RFE/RL: And how can we provide people with employment in Afghanistan?
McKechnie: Well, I think the first thing is to ensure that public investment is directed towards investments that are labor-intensive -- that require Afghan skills. And that means may small-scale reconstruction activities -- small construction projects, rather than large megaprojects that require very highly skilled labor to implement. That's number one. Number two is to deal with the problems of skills, and this has several aspects: One is at the level of basic education, literacy; and there has been a tremendous increase in access to education. More girls, more children overall, are at schools that at any time in Afghanistan's history.
Afghan Refugees Allege Abuse From Iran Repatriation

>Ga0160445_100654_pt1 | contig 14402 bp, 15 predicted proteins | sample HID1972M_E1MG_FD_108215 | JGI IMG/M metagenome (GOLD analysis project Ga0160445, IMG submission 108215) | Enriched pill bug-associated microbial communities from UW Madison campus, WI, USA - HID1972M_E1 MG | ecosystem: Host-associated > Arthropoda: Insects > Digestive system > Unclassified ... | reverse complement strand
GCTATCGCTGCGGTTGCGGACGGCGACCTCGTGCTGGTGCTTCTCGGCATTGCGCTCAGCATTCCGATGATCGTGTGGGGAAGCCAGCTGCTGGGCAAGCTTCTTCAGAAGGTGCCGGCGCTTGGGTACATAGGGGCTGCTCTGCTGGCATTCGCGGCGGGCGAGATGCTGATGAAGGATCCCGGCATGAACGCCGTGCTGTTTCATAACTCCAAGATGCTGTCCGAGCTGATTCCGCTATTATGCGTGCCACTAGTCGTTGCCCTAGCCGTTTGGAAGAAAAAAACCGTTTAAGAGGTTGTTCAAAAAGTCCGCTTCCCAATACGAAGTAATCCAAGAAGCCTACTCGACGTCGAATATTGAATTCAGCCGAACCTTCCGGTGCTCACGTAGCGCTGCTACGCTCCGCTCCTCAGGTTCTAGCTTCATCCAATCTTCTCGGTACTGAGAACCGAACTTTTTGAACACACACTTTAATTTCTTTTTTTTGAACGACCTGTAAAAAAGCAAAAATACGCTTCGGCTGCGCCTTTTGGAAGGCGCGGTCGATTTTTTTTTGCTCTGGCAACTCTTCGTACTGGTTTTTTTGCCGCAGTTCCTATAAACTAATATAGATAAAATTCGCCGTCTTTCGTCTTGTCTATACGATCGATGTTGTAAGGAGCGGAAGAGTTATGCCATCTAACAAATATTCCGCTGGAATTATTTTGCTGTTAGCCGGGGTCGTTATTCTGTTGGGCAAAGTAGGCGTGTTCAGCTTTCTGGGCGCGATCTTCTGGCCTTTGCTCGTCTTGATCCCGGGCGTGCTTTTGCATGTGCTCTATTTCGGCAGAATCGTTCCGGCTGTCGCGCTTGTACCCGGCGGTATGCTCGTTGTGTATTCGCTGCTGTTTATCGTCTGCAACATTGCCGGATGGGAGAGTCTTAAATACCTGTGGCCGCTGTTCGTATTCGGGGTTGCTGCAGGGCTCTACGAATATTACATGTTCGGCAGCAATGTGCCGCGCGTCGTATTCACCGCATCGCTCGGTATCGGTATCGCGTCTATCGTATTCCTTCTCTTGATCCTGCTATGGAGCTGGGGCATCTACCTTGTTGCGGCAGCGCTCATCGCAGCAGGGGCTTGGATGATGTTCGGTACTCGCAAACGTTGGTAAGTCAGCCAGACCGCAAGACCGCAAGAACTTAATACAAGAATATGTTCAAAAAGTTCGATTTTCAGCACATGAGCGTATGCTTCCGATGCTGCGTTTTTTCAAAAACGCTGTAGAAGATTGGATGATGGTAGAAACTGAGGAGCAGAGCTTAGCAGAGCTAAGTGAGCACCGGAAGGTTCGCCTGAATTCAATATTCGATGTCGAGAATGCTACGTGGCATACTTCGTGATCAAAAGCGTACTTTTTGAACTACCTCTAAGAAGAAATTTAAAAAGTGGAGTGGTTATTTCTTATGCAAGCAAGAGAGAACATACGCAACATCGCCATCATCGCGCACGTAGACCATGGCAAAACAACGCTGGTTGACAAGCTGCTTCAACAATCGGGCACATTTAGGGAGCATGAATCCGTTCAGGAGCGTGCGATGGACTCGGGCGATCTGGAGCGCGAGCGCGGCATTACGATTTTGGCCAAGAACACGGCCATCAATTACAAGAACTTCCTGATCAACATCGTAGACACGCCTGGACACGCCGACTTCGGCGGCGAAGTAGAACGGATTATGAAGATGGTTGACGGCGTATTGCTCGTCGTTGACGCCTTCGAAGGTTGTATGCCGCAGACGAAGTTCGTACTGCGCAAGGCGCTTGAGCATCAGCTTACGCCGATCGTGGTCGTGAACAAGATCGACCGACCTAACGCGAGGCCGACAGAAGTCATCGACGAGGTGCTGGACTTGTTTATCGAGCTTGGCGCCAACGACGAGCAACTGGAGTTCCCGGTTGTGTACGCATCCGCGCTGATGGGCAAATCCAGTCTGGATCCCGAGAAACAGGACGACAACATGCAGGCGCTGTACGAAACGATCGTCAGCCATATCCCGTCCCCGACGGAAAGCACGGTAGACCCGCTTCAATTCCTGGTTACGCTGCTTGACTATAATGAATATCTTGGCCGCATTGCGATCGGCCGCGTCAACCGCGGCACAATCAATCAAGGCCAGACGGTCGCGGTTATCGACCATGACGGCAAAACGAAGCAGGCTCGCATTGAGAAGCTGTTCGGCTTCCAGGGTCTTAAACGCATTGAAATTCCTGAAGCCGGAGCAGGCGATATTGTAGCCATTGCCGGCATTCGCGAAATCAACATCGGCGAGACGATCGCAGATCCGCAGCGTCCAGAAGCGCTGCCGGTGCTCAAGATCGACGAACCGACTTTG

By Ron Synovitz
Afghan refugee children in Herat, in western Afghanistan (file photo)
May 3, 2007 (RFE/RL) -- Tehran has expelled tens of thousands of Afghans from Iran since mid-April in a move Iranian authorities say is aimed at repatriating 1 million unregistered Afghan refugees by March 2008.
But Afghans affected by the campaign claim that even legally registered refugees are being forced to leave. They say those who remain in Iran face pressure that makes it difficult for them to survive.
Afghan Foreign Minister Rangin Dadfar Spanta says Iran should immediately stop repatriating large numbers of Afghan refugees because Afghanistan does not have sufficient resources to help them resettle.
Spanta told RFE/RL's Radio Free Afghanistan that the reported expulsion of 50,000 Afghan refugees from Iran during the past two weeks is contributing to instability in Afghanistan.
"The massive expulsion of Afghan refugees [from Iran] is against the friendly and neighborly principles between our two countries," Spanta said. "It's very unfortunate that, on one hand, Iran is helping Afghanistan with reconstruction in order to build stability but, on the other hand, is expelling the Afghans en mass. This causes instability for Afghanistan. We are not able to provide the thousands of returning refugees with a place inside Afghanistan."